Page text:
A Few Thoughts on Django Unchained

by Benjamin Woods

There is no mystery to the appeal of Quentin Tarantino’s blockbuster film. “The enthusiastic response that Django has provoked from Africans demonstrates the desire for art that inspires a culture of resistance.”

 

A Few Thoughts on Django Unchained

by Benjamin Woods

It is imperative that young African intellectuals and organizers familiarize themselves with Black art that has explicitly political objectives and emphasizes collective liberation.”

Django Unchained is one of the most talked about films among Africans in the US. Any Hollywood film in which an enslaved African kills Europeans on screen is bound to generate a favorable response in the Black community. At the same time, Africans have developed an independent tradition of revolutionary art that stretches back to the antebellum period. Of course, the similarities among Black art over time are not the product of a metaphysical or unconscious influence but instead primarily represent similar responses to the same social environment.

In fact, two antebellum novels share a similar plot with Django. In 1852, Frederick Douglass published The Heroic Slave. A novel about an enslaved African who attempts to rescue his wife from enslavement then leads a successful revolt on a slave ship. Although Douglass is often likened to a nineteenth century non-violent MLK, in fact, he advocated armed rebellion in his speeches, this novel, and flirted with emigration to Haiti in 1860.

A few years later, in 1861, Martin Delany published the novel Blake or the Huts of America. Blake is about an enslaved African who, after his wife is sold into enslavement in the Caribbean, organizes an armed Black revolution. In the course of his travels, he organizes freedom fighters in the US South, Western Africa, and the Caribbean. Remember both of these novels were written when slavery was the law of the land. What enterprising young Black filmmaker will make a movie based on these novels written by two of our greatest abolitionists? Only time will tell.

Africans have developed an independent tradition of revolutionary art that stretches back to the antebellum period.”

If enslavement could not stop the production of revolutionary Black art neither could legal American apartheid. In 1899, Pan Africanist author Sutton Griggs wrote the militant novel Imperium in Imperio. Imperium is about a secret underground Black organization. The novel climaxes when the organization decides to takeover the US navy and liberate Louisiana and Texas to form an independent Black state. To a large extent, Griggs and his work have been forgotten but his attempt to create a national Black literature lives on.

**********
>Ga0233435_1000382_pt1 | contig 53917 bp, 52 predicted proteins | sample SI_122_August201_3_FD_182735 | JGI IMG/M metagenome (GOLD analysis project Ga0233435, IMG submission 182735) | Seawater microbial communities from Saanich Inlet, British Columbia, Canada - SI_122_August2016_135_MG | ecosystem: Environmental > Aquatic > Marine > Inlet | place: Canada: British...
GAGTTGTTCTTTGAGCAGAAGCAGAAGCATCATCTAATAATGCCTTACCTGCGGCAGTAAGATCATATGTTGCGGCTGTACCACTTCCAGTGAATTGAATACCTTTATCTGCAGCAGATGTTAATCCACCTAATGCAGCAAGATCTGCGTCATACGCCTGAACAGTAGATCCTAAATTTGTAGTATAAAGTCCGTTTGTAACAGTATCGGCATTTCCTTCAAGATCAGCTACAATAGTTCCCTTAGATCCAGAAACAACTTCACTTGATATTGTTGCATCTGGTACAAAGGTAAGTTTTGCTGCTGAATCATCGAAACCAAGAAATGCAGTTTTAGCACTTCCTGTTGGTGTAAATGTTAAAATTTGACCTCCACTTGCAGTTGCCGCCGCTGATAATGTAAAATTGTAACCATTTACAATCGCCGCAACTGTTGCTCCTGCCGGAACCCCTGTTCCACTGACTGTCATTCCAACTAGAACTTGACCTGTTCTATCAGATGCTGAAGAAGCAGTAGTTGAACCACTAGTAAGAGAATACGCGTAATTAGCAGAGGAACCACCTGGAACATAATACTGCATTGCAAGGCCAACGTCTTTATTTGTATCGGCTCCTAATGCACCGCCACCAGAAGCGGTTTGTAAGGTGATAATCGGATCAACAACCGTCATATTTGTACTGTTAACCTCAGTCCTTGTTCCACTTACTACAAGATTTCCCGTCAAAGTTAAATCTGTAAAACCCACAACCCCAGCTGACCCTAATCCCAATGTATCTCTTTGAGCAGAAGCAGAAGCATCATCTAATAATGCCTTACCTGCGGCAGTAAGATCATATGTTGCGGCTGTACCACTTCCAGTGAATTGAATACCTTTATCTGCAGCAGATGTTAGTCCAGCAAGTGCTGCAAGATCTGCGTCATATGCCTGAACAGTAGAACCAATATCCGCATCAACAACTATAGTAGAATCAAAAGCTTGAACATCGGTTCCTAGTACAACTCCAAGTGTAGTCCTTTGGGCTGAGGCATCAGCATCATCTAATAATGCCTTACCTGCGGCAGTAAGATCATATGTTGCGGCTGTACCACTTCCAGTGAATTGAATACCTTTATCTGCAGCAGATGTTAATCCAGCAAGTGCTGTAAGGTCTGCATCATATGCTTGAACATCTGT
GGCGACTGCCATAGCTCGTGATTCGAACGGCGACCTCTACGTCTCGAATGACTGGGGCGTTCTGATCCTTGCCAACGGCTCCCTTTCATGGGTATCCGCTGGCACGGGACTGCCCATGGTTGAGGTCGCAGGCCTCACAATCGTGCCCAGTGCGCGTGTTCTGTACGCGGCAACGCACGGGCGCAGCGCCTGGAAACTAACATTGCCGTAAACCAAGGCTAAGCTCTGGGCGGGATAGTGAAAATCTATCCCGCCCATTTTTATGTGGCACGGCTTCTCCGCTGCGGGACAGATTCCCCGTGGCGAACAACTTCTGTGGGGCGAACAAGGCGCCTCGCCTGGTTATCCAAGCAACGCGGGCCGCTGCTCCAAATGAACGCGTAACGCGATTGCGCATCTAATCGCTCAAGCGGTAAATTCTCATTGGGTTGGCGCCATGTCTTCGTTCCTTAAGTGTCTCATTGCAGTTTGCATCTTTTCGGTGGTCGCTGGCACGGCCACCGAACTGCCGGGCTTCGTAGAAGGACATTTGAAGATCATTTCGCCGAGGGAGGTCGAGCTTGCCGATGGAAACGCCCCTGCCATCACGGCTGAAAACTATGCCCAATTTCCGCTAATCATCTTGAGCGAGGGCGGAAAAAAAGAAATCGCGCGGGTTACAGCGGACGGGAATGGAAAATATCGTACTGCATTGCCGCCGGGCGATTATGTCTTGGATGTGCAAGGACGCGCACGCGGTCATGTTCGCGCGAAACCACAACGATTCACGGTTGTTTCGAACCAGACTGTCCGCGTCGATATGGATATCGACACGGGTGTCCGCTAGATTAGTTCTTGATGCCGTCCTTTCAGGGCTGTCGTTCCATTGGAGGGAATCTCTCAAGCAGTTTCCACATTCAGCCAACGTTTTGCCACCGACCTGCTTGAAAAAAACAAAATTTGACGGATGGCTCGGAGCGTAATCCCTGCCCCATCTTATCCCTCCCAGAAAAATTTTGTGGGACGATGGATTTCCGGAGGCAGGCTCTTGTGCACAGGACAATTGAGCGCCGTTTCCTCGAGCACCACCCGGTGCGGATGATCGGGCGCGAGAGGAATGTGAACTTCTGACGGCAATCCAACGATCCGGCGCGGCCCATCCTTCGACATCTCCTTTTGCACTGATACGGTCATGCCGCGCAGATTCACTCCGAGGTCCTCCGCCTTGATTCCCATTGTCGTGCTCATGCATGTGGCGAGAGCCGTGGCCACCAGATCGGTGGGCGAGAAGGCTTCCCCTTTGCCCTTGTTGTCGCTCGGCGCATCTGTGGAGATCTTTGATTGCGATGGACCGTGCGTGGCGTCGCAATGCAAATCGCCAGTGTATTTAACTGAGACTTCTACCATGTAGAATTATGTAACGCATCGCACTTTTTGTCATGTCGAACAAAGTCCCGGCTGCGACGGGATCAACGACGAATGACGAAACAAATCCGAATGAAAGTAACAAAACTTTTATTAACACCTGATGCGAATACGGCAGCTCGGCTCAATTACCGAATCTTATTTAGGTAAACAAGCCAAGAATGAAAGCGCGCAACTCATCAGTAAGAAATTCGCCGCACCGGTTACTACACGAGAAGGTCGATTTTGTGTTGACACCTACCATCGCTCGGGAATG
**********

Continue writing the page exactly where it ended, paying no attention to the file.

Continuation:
The Black Power movement produced a cultural renaissance in creative expression that is still revered but has some overlooked aspects. The Lost Man (1969), Uptight (1969), The Spook Who Sat by the Door (1973), The River Niger (1976) are all feature length films which include Black radical organizations engaged in armed shootouts with the police. For example, the entire film Final Comedown (1972), starring Billie Dee Williams, is an armed shootout with the pigs wherein the main character has flashbacks to show how society pushed him to become a revolutionary.

The so called ‘blaxploitation’ period produced several films that could be considered revolutionary or reactionary. The film Boss Nigger, written and produced by a Black man, features a formerly enslaved Black Bounty hunter who arbitrarily makes himself sheriff of an all white town. The tagline of the film is “White Man’s Town, Black Man’s Law.” Hmmm, a Black bounty hunter who kills white people on screen…sounds eerily familiar.

The enthusiastic response that Django has provoked from Africans demonstrates the desire for art that inspires a culture of resistance. Simultaneously, it is imperative that young African intellectuals and organizers familiarize themselves with Black art that has explicitly political objectives and emphasizes collective liberation. They are the vanguard of, not only the political, but the cultural revolution, as well.

Benjamin Woods is a PhD candidate at Howard University. He can be contacted at benjaminwoods1(at)yahoo.com, or through his website FreeTheLand.